At Least THIS Illiterate Practice Is Still Deprecated

The occurrence of “try and [verb]” as against the correct “try to [verb]” in print in general is still minimal. Unfortunately, the #gagamaggot misuse of “and” still seems to be very common in (typically) very poorly edited self-pub text and in social media, etc., all over the increasingly “mass man”-dominated1 Internet.

Social democracy sometimes sucks.

Do note that I have no objection to the use of “try and” when it is genuinely appropriate and adds meaning. For example,

“Two Judges Try and Fail to Shut Down Union Strike” in a headline is OK, though in a sentence in the body of a text it would be better-written as, “Two judges try–and fail–to shut down union strike,” or, slightly less clear, “Two judges try, and fail, to shut down union strike.”


“It’s better to try, and regret, than not to try, and regret.”

In neither of the cases above would “try to” convey the meaning intended, but cases like this are rare compared to misuses of “try and” where “try to” is appropriate. Sadly, the colloquial misuse of “try and” contributes to a poorer language rather than enhancing English.

1See Ortega.

3 Replies to “At Least THIS Illiterate Practice Is Still Deprecated”

  1. It’s amusing that Fowler (2015)–considered b y many to be THE arbiter of good grammar–says,

    “Though ‘try to do’ can always be substituted for ‘try and do,’ the latter has a shade of meaning that justifies its existence; in exhortations it implies encouragement–the effort will succeed–; in promises it implies assurance–the effort shall succeed. It is an idiom that should be not discountenanced, but used when it comes natural [sic].”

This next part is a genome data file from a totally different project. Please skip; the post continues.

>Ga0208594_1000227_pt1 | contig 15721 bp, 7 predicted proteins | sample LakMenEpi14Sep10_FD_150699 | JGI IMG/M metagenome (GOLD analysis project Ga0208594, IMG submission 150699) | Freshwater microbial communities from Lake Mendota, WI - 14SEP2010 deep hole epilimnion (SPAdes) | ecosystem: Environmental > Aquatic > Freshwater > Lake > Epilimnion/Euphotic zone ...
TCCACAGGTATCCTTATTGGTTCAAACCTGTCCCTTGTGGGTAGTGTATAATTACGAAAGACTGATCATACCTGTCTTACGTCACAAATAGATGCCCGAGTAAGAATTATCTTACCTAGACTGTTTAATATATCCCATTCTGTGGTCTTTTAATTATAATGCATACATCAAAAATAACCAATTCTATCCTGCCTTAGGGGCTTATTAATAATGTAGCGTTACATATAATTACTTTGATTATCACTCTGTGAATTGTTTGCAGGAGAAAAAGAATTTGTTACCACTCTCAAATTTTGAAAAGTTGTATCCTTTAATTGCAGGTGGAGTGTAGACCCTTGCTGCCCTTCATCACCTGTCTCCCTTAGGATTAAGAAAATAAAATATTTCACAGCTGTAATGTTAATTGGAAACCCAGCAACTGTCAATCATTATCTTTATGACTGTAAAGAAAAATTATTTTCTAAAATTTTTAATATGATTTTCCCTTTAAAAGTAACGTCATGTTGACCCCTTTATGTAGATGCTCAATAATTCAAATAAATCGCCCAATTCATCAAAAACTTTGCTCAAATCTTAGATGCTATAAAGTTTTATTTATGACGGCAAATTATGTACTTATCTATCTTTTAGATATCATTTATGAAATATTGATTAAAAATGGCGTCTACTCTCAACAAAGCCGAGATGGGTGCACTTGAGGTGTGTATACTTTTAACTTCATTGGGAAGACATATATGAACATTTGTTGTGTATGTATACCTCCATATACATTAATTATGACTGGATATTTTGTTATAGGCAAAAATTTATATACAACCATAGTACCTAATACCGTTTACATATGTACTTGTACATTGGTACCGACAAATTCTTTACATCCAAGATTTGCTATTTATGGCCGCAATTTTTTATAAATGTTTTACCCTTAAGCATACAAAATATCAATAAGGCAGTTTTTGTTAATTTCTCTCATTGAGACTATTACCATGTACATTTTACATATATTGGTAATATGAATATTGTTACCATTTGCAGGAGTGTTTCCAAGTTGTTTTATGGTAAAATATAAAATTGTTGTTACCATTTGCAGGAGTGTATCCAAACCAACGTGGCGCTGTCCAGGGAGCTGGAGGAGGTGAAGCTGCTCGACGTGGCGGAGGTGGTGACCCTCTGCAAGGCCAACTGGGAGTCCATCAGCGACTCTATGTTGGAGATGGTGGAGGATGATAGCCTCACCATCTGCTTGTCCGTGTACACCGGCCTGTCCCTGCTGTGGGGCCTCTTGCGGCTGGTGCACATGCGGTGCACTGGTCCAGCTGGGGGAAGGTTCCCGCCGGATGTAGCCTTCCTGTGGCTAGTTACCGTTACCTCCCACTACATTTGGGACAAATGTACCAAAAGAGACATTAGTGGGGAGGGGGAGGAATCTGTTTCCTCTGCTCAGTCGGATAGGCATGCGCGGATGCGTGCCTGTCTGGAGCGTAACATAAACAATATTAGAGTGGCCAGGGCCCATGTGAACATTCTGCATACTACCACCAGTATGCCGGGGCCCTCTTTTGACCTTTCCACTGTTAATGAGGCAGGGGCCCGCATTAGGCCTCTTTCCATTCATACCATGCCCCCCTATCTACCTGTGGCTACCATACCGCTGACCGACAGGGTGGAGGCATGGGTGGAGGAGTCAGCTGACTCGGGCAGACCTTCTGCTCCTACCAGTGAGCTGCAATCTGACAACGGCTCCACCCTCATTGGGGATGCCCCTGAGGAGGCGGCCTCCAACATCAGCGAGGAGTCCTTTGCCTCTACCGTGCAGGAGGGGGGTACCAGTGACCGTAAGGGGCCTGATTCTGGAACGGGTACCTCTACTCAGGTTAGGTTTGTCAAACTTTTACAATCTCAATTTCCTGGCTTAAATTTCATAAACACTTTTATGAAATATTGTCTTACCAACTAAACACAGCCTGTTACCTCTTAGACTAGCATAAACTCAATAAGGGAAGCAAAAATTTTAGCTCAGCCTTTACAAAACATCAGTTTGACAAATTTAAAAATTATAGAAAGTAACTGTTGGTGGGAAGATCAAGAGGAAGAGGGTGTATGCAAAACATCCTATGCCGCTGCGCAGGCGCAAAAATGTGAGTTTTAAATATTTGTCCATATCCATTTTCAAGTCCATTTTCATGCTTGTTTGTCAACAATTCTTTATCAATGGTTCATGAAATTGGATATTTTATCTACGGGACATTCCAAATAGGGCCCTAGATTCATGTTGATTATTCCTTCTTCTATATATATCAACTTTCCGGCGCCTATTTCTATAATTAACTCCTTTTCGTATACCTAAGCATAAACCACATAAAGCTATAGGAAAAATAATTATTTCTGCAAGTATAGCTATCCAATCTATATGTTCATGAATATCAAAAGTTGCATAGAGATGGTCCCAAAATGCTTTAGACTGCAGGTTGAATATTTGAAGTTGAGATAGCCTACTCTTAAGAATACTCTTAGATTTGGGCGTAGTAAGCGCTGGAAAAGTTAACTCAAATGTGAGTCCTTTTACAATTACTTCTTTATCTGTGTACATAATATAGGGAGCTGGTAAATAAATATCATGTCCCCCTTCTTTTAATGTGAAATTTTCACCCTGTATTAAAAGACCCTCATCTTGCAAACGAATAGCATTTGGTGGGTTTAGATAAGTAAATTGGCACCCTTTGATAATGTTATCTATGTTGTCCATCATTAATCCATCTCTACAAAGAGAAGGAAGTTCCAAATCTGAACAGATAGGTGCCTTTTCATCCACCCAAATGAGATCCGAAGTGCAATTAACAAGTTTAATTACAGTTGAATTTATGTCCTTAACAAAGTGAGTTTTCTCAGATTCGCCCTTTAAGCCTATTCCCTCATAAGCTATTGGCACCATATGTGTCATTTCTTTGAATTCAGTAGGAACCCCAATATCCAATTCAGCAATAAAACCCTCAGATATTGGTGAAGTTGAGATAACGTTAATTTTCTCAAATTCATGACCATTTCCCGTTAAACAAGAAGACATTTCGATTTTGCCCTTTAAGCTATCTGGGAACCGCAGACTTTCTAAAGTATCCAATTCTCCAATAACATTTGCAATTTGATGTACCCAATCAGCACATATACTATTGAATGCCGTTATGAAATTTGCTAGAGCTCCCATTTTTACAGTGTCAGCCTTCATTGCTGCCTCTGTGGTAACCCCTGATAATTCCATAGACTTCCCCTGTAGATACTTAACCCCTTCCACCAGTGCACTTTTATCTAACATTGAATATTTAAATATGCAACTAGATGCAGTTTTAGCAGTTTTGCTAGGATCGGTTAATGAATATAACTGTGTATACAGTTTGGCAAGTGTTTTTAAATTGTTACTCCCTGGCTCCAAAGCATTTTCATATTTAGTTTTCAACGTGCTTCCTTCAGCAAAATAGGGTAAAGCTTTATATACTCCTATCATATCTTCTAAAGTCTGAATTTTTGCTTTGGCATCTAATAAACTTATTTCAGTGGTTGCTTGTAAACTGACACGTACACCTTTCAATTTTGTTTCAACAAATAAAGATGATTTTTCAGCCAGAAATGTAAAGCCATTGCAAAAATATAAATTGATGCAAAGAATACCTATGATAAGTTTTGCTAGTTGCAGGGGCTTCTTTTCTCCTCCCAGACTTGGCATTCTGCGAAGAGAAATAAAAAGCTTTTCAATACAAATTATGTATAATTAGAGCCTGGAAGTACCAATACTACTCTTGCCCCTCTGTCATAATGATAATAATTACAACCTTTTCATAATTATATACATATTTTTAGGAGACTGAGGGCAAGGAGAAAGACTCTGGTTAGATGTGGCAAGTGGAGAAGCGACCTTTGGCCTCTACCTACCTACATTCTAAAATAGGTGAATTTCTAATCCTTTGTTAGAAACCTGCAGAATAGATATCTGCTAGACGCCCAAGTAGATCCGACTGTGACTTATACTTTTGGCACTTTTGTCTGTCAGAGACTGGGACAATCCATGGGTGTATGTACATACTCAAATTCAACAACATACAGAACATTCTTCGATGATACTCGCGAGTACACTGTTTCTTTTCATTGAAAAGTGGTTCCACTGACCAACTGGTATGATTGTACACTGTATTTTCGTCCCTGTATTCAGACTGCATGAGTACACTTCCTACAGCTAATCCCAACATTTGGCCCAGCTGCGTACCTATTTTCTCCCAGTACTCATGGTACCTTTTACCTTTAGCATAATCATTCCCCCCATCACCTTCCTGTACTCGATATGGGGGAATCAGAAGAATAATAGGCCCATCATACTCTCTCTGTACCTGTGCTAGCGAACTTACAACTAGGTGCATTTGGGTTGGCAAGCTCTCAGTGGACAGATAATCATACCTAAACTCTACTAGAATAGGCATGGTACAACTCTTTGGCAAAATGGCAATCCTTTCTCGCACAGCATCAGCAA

*heh* Fowler failed to form the adverb, “naturally,” properly.

  2. It seems to me that languages tend to devolve in general. You and I bemoan the dumbing down of our language and education in general. I think it’s actually a pretty good indication that modern man has his self conception wrong.

    People tend to think that we’re evolving upward in intelligence simply because we have advanced technology. The truth seems to me to be the opposite. We’re devolving downward in intelligence and our use or rather misuse of language is the proof.

    It’s proof to me of the curse and pollution of God’s design rather than the “ascent of man.”

    1. While I agree, Perri, I think it’s more than just that. In the past, written English has tended to lag far behind spoken in perjoration, largely for technological and economic reasons. Nowadays, the hyper-democratization of society (with none of the few redeeming qualities, such as they be, of political democracy) via mass media and the Internet (an even more “weaponized” form of mass media) have allowed Ortega’s “mass-man” to determine culture in general, and dumb down (and even seriously damage in no few cases) English as part of that process. Gibran’s observation that, “In much of your talk, thought is half murdered” should probably be expanded when considering the Internet to, “In 99% of your words, thought is completely absent.”


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